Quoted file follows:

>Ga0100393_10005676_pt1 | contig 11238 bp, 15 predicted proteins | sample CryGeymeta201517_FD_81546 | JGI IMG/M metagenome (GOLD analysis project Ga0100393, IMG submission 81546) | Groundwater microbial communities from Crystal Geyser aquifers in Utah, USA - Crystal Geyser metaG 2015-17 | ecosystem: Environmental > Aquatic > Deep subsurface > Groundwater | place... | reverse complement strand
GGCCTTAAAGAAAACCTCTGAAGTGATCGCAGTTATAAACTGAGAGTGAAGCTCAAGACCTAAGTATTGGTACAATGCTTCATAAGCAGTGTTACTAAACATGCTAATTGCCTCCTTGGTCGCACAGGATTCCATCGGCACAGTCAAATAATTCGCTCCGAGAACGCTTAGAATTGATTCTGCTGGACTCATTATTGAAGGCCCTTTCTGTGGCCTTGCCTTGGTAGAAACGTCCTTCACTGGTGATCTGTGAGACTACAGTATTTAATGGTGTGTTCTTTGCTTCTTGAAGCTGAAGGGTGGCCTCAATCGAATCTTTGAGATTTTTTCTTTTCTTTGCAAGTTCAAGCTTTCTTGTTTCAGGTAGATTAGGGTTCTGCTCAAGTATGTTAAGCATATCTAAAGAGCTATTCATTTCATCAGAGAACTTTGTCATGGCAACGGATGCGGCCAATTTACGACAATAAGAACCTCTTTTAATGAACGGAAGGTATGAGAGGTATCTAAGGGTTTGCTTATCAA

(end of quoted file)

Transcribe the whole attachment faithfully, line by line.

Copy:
>Ga0100393_10005676_pt1 | contig 11238 bp, 15 predicted proteins | sample CryGeymeta201517_FD_81546 | JGI IMG/M metagenome (GOLD analysis project Ga0100393, IMG submission 81546) | Groundwater microbial communities from Crystal Geyser aquifers in Utah, USA - Crystal Geyser metaG 2015-17 | ecosystem: Environmental > Aquatic > Deep subsurface > Groundwater | place... | reverse complement strand
GGCCTTAAAGAAAACCTCTGAAGTGATCGCAGTTATAAACTGAGAGTGAAGCTCAAGACCTAAGTATTGGTACAATGCTTCATAAGCAGTGTTACTAAACATGCTAATTGCCTCCTTGGTCGCACAGGATTCCATCGGCACAGTCAAATAATTCGCTCCGAGAACGCTTAGAATTGATTCTGCTGGACTCATTATTGAAGGCCCTTTCTGTGGCCTTGCCTTGGTAGAAACGTCCTTCACTGGTGATCTGTGAGACTACAGTATTTAATGGTGTGTTCTTTGCTTCTTGAAGCTGAAGGGTGGCCTCAATCGAATCTTTGAGATTTTTTCTTTTCTTTGCAAGTTCAAGCTTTCTTGTTTCAGGTAGATTAGGGTTCTGCTCAAGTATGTTAAGCATATCTAAAGAGCTATTCATTTCATCAGAGAACTTTGTCATGGCAACGGATGCGGCCAATTTACGACAATAAGAACCTCTTTTAATGAACGGAAGGTATGAGAGGTATCTAAGGGTTTGCTTATCAA